27 March 2017, Writing Ideas – New Novel, part 995, About Pathos in the Rising Action
Announcement: Ancient Light is delayed due to the economy. You can read more about it at http://www.ancientlight.com. Ancient Light includes the second edition of Aegypt plus Sister of Light and Sister of Darkness. I’ll keep you updated.
Introduction: I wrote the novel Aksinya: Enchantment and the Daemon. This was my 21st novel and through this blog, I gave you the entire novel in installments that included commentary on the writing. In the commentary, in addition to other general information on writing, I explained, how the novel was constructed, the metaphors and symbols in it, the writing techniques and tricks I used, and the way I built the scenes. You can look back through this blog and read the entire novel beginning with http://www.pilotlion.blogspot.com/2010/10/new-novel-part-3-girl-and-demon.html.
I’m using this novel as an example of how I produce, market, and eventually (we hope) get a novel published. I’ll keep you informed along the way.
The four plus one basic rules I employ when writing:
1. Don’t confuse your readers.
2. Entertain your readers.
3. Ground your readers in the writing.
4. Don’t show (or tell) everything.
5. Immerse yourself in the world of your writing.
All novels have five discrete parts:
1. The initial scene (the beginning)
2. The rising action
3. The climax
4. The falling action
5. The dénouement
I finished writing my 27th novel, working title, Claire, potential title Sorcha: Enchantment and the Curse. This might need some tweaking. The theme statement is: Claire (Sorcha) Davis accepts Shiggy, a dangerous screw-up, into her Stela branch of the organization and rehabilitates her.
Here is the cover proposal for Sorcha: Enchantment and the Curse.
The most important scene in any novel is the initial scene, but eventually, you have to move to the rising action. I started writing my 28th novel, working title Red Sonja. I’m also working on my 29th novel, working title School.
I’m an advocate of using the/a scene input/output method to drive the rising action–in fact, to write any novel.
- Scene input (easy)
- Scene output (a little harder)
- Scene setting (basic stuff)
- Creativity (creative elements of the scene)
- Tension (development of creative elements to build excitement)
- Release (climax of creative elements)
How to begin a novel. Number one thought, we need an entertaining idea. I usually encapsulate such an idea with a theme statement. Since I’m writing a new novel, we need a new theme statement. Here is an initial cut.
For novel 28: Red Sonja, a Soviet spy, infiltrates the X-plane programs at Edwards AFB as a test pilot’s administrative clerk, learns about freedom, and is redeemed.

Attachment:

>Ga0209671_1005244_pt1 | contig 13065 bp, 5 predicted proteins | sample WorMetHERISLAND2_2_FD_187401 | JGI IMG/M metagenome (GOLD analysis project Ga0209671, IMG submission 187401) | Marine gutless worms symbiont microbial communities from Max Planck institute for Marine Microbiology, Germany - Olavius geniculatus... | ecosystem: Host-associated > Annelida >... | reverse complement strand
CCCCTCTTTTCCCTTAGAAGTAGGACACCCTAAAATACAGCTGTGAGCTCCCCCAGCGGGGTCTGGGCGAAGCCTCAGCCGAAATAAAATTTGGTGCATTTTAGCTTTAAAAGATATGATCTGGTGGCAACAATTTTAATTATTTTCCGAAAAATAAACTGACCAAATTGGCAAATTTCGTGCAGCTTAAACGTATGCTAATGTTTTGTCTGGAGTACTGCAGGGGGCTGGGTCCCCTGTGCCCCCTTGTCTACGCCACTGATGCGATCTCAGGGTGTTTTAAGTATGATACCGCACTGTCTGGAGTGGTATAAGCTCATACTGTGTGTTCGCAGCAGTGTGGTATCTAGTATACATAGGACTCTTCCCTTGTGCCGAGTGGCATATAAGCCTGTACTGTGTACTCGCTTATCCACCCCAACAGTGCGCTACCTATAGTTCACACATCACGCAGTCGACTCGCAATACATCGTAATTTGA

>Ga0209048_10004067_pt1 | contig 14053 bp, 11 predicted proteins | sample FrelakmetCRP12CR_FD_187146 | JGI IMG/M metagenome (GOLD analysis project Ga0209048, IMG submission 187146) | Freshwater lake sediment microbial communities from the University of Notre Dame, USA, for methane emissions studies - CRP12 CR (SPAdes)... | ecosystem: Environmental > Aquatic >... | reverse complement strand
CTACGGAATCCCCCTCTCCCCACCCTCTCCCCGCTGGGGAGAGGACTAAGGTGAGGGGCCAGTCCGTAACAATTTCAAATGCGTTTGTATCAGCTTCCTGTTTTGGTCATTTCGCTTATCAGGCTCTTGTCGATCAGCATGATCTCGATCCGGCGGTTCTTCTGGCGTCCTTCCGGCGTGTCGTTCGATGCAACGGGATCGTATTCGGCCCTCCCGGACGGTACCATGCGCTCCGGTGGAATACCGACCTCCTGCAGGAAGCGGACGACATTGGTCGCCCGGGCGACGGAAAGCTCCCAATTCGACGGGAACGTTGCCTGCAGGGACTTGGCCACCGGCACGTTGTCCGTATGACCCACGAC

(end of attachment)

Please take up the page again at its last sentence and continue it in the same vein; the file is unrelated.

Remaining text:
For novel 29: Sorcha, the abandoned child of an Unseelie and a human, secretly attends Wycombe Abbey girls’ school where she meets the problem child Deirdre and is redeemed.
These are the steps I use to write a novel:
- Design the initial scene
- Develop a theme statement (initial setting, protagonist, protagonist’s helper or antagonist, action statement)
- Research as required
- Develop the initial setting
- Develop the characters
- Identify the telic flaw (internal and external)
- Write the initial scene (identify the output: implied setting, implied characters, implied action movement)
- Write the next scene(s) to the climax (rising action)
- Write the climax scene
- Write the falling action scene(s)
- Write the dénouement scene
Would you like to write a novel that a publisher will consider? Would you like to write a novel that is published? How about one that sells?
I’m not sure pathos is used enough in modern literature. The Victorians were geniuses at pathos. Readers are suckers for pathos. Why don’t authors use pathos more strongly? Why don’t authors use Romantic characters more often? The primary reason is that most people are not being taught much about classical literature. In fact, although I was taught in high school about classical novel development, I didn’t get much in college. From conversations here and there, I have the feeling that many if not most college and high school students aren’t taught much at all about novel development and form. In general, I think young people aren’t taught about novels and literature. They are taught to interpret literature, but I think they know nothing about the tools to understand and write literature. I was not taught well about this subject. I did get many of the fundamentals.
Personally, I don’t think many people, professors, and teachers are qualified to teach this subject. I’m not certain they are able to teach about novels and literature either. I have a very distinct feeling that modern teaching about literature comes down to: what do you feel this means or what do you think about this? Literature doesn’t matter what you or your teacher think about it—literature just is. You can argue the strength or the origin of a figure of speech, but the meaning of that figure of speech in context should be obvious. If it isn’t obvious in context, the novelist failed grossly. There is no homoerotic, hetero, black, socialist, Marxist, Christian, modern, female, male, etc. interpretation of literature. Now, I do know you can go to universities and pay $40,000 per year to hear nonsense about these fictitious interpretations of literature. Don’t pay for it and don’t believe it. If you do, you will never become a novelist.
Just remember the primary rules of writing fiction. The purpose of fiction is to entertain. This is the beginning and the end of everything in fiction. If you forget this or never learn it in the first place, you might become a professor of literature, but you will never write a novel that sells.
fiction, theme, plot, story, storyline, character development, scene, setting, conversation, novel, book, writing, information, study, marketing, tension, release, creative, idea, logic